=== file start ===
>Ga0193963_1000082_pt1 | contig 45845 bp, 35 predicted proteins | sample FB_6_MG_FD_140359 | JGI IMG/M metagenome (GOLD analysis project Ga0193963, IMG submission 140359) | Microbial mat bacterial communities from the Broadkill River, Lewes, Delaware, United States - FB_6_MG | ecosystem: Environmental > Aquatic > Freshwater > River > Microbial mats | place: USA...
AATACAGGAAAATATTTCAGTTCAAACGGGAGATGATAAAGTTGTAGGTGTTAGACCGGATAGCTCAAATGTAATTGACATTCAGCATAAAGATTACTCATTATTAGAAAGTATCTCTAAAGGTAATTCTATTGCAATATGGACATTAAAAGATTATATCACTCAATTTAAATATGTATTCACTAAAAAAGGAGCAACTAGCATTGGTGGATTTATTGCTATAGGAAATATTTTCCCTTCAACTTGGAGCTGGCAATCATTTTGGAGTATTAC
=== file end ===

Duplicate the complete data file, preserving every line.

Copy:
>Ga0193963_1000082_pt1 | contig 45845 bp, 35 predicted proteins | sample FB_6_MG_FD_140359 | JGI IMG/M metagenome (GOLD analysis project Ga0193963, IMG submission 140359) | Microbial mat bacterial communities from the Broadkill River, Lewes, Delaware, United States - FB_6_MG | ecosystem: Environmental > Aquatic > Freshwater > River > Microbial mats | place: USA...
AATACAGGAAAATATTTCAGTTCAAACGGGAGATGATAAAGTTGTAGGTGTTAGACCGGATAGCTCAAATGTAATTGACATTCAGCATAAAGATTACTCATTATTAGAAAGTATCTCTAAAGGTAATTCTATTGCAATATGGACATTAAAAGATTATATCACTCAATTTAAATATGTATTCACTAAAAAAGGAGCAACTAGCATTGGTGGATTTATTGCTATAGGAAATATTTTCCCTTCAACTTGGAGCTGGCAATCATTTTGGAGTATTAC